Before considering vaccine information on the Internet, check that the information comes from a credible source and is updated on a regular basis.
Finding Credible Vaccine Information
The Missoula City-County Health Department is committed to only providing information from legitimate sources such as the CDC. We encourage the public to also look for vaccine information from legitimate sources such as the CDC, FDA, and WHO. We discourage the public from getting health information from blogs, Facebook groups, internet memes and other illegitimate sources.
CDC’s vaccines and immunization web content, which we often use on our own website, is researched, written and approved by subject matter experts, including physicians, researchers, epidemiologists, and analysts. Content is based on peer-reviewed science. CDC leadership makes the final decision on the words, images and links to best serve the information needs of the public as well as healthcare providers, public health professionals, partners, educators, and researchers. Science and public health data are frequently updated. Most pages are reviewed yearly.
CDC’s NCIRD is a member of the World Health Organization’s (WHO) Vaccine Safety Net and follows web content and credibility criteria defined by the Global Advisory Committee on Vaccine Safety (GACVS).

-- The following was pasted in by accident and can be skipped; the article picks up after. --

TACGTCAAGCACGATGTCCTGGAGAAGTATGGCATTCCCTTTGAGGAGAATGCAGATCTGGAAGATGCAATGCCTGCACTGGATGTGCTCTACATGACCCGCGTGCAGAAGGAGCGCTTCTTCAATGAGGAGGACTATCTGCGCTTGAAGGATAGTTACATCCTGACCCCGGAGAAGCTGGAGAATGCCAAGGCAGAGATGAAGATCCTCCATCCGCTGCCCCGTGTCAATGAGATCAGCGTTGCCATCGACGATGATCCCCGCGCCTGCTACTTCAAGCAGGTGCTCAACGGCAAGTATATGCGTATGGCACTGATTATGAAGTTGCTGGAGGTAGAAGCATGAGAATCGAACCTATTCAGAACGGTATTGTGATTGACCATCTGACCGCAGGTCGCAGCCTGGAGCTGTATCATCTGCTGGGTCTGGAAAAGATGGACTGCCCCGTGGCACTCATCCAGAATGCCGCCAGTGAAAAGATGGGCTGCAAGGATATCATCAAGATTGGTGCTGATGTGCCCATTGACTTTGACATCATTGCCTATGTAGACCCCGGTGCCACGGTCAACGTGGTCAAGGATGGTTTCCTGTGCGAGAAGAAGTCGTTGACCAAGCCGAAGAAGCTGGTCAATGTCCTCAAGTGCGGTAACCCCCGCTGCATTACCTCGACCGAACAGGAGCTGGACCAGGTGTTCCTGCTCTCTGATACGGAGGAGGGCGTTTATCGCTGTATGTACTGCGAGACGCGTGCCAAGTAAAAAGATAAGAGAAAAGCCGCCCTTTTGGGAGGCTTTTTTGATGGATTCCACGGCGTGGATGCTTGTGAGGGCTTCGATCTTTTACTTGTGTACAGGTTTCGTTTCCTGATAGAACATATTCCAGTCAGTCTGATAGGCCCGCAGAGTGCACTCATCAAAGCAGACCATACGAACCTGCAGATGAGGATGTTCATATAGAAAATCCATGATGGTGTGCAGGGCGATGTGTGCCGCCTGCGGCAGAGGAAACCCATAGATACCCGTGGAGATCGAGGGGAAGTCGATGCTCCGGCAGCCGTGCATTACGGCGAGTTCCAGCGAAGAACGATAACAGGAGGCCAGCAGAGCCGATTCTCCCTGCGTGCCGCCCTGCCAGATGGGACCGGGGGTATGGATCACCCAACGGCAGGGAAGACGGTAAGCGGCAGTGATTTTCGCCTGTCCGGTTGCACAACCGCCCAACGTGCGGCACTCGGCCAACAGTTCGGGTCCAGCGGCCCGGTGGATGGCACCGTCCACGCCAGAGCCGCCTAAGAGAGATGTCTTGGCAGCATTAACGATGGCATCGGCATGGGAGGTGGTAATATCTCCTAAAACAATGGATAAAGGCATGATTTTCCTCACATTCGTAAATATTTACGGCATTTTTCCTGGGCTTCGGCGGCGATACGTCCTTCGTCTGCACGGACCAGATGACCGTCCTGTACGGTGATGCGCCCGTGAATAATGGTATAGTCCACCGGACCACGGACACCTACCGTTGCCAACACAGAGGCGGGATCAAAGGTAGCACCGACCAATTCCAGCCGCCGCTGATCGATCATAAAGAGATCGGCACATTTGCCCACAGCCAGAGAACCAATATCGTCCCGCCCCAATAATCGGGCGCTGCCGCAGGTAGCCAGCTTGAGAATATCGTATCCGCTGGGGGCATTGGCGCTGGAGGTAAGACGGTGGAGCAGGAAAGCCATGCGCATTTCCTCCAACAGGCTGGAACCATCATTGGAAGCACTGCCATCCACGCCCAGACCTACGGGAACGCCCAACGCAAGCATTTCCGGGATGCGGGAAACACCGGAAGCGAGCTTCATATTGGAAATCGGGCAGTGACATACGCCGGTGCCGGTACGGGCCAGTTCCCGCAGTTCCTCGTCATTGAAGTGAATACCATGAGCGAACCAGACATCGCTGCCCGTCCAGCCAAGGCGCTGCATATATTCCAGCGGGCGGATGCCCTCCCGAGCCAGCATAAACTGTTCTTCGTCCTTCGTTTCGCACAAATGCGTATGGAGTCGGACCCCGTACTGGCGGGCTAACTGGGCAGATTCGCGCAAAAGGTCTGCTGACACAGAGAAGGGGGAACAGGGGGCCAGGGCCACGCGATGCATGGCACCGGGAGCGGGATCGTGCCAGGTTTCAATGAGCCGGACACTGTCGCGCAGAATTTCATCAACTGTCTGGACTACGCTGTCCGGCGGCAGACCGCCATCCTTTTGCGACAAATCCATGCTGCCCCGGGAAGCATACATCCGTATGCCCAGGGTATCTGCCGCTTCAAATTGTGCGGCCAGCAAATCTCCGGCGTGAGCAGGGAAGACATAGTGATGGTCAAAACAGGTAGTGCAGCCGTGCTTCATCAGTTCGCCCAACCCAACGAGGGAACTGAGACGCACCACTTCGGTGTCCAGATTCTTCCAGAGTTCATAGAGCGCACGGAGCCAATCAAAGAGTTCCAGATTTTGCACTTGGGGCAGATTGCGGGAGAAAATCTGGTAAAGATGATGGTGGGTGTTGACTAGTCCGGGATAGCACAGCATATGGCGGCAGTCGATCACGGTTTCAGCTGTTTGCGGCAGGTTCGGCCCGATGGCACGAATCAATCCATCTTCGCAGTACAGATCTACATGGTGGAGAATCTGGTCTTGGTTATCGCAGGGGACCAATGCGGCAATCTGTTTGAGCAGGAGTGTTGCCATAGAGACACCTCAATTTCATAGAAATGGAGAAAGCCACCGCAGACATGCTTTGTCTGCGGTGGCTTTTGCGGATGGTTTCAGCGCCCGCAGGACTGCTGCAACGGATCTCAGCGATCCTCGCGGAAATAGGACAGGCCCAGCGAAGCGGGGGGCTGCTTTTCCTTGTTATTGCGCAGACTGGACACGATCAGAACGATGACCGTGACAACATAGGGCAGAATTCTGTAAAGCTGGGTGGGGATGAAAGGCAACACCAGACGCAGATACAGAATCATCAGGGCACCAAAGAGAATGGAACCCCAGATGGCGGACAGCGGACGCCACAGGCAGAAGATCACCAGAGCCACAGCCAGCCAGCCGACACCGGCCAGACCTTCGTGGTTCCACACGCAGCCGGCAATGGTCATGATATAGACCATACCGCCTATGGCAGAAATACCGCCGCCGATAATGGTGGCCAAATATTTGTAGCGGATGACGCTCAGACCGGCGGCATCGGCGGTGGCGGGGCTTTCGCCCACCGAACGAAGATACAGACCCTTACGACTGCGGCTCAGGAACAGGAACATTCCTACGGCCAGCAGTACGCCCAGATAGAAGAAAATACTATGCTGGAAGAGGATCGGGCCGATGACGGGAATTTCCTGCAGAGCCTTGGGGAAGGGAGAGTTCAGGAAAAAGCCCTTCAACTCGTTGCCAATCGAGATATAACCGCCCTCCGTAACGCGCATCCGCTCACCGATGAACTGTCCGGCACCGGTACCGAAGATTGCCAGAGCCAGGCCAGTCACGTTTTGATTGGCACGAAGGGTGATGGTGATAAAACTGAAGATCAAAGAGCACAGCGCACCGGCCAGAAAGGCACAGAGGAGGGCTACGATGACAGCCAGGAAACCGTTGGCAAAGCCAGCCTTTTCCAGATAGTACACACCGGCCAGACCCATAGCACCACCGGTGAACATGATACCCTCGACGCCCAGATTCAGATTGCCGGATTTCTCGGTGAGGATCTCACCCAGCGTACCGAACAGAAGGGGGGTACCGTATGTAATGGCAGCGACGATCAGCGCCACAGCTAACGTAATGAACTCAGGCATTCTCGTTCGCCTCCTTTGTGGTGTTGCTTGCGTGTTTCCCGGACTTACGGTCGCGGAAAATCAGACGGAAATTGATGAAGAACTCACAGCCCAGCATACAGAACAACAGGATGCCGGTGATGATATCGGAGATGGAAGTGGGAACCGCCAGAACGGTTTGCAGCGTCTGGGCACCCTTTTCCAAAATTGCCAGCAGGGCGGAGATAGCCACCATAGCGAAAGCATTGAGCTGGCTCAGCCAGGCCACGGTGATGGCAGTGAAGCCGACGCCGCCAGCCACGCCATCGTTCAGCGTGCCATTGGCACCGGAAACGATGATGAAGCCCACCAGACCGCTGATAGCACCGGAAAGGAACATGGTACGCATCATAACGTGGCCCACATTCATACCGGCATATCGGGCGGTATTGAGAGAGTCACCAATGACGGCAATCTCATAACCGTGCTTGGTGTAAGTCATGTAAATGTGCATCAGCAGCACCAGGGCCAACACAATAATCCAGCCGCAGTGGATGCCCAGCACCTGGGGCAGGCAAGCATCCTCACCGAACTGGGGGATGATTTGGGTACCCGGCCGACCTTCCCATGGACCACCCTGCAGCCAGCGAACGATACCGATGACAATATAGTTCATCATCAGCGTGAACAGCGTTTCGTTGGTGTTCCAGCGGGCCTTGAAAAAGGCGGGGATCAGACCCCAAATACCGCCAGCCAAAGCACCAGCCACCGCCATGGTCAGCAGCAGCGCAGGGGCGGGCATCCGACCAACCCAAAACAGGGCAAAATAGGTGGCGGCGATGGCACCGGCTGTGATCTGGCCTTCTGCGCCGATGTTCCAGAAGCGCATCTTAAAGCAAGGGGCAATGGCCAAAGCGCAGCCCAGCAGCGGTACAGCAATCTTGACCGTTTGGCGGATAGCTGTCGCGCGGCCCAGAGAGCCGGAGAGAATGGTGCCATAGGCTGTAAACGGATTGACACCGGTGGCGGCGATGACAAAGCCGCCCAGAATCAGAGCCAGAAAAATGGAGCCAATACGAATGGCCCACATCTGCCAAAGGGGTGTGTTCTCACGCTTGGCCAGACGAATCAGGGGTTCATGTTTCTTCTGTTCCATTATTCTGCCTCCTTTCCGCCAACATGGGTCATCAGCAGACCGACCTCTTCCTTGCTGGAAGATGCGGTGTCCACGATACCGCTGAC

As you surf for vaccine information, consider guidance from these sources:
The Immunization Action Coalition suggests questions you should ask.
The National Network for Immunization Information (NNii) suggests questions to ask when evaluating information.
The University of California San Francisco’s Evaluating Health Information page lists “Red Flags” every consumer needs to know.
While it’s a useful tool for researching health-related issues, the Internet does not replace a discussion with a healthcare professional.
Below are videos, produced by experts, concerning vaccines, immunization, and misconceptions concerning vaccines.
Watch this TED talk featuring Helen Petousis-Harris. Petousis-Harris is a vaccinologist and associate professor at the University of Auckland, New Zealand. For more than two decades, she has also been the chair of the World Health Organization Global Advisory Committee on Vaccine Safety. She discusses the misinformation surrounding vaccines and discusses how vaccines have been a vital part of combating pandemic outbreaks.
Watch this short video, produced by Scripps Research Institute, for a brief overview on how mRNA-based COVID-19 vaccines work, and the process they went through for approval.